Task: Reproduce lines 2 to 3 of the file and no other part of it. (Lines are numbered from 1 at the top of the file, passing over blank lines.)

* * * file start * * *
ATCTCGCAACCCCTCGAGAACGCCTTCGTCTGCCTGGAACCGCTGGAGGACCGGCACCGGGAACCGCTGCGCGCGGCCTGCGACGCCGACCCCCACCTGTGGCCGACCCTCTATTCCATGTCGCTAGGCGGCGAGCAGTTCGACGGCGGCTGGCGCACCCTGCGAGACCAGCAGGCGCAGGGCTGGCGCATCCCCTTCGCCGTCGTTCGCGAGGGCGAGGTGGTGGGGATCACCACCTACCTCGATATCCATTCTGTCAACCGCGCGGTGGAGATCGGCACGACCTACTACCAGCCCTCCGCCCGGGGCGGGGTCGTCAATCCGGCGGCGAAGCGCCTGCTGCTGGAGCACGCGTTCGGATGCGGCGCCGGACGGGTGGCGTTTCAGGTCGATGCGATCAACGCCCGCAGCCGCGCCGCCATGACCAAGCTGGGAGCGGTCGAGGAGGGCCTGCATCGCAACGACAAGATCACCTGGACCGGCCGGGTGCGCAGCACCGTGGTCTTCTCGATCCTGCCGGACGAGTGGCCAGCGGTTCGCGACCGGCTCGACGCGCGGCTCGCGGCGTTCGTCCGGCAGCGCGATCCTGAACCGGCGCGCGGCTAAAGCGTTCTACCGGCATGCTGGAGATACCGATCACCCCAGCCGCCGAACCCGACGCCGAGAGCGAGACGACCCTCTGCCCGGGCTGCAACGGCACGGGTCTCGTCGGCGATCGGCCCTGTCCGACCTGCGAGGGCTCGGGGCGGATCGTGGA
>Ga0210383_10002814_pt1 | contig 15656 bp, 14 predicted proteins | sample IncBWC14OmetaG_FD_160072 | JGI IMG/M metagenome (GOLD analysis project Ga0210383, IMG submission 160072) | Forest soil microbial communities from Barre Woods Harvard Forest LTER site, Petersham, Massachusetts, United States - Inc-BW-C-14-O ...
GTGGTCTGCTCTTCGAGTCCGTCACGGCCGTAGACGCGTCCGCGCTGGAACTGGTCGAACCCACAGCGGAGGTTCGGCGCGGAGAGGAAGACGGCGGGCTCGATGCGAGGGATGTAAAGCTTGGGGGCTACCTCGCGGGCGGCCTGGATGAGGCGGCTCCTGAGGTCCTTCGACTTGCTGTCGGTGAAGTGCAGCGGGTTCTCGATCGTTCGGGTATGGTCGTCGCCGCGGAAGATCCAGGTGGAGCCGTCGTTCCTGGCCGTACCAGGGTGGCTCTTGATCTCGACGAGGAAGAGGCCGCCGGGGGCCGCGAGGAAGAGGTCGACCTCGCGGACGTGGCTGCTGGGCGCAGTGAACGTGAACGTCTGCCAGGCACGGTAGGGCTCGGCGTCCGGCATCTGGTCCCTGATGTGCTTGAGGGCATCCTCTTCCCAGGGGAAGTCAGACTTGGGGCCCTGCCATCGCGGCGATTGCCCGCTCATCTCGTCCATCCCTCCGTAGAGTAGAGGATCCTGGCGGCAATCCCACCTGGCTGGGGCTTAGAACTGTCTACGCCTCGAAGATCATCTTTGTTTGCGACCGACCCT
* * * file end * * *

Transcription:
>Ga0210383_10002814_pt1 | contig 15656 bp, 14 predicted proteins | sample IncBWC14OmetaG_FD_160072 | JGI IMG/M metagenome (GOLD analysis project Ga0210383, IMG submission 160072) | Forest soil microbial communities from Barre Woods Harvard Forest LTER site, Petersham, Massachusetts, United States - Inc-BW-C-14-O ...
GTGGTCTGCTCTTCGAGTCCGTCACGGCCGTAGACGCGTCCGCGCTGGAACTGGTCGAACCCACAGCGGAGGTTCGGCGCGGAGAGGAAGACGGCGGGCTCGATGCGAGGGATGTAAAGCTTGGGGGCTACCTCGCGGGCGGCCTGGATGAGGCGGCTCCTGAGGTCCTTCGACTTGCTGTCGGTGAAGTGCAGCGGGTTCTCGATCGTTCGGGTATGGTCGTCGCCGCGGAAGATCCAGGTGGAGCCGTCGTTCCTGGCCGTACCAGGGTGGCTCTTGATCTCGACGAGGAAGAGGCCGCCGGGGGCCGCGAGGAAGAGGTCGACCTCGCGGACGTGGCTGCTGGGCGCAGTGAACGTGAACGTCTGCCAGGCACGGTAGGGCTCGGCGTCCGGCATCTGGTCCCTGATGTGCTTGAGGGCATCCTCTTCCCAGGGGAAGTCAGACTTGGGGCCCTGCCATCGCGGCGATTGCCCGCTCATCTCGTCCATCCCTCCGTAGAGTAGAGGATCCTGGCGGCAATCCCACCTGGCTGGGGCTTAGAACTGTCTACGCCTCGAAGATCATCTTTGTTTGCGACCGACCCT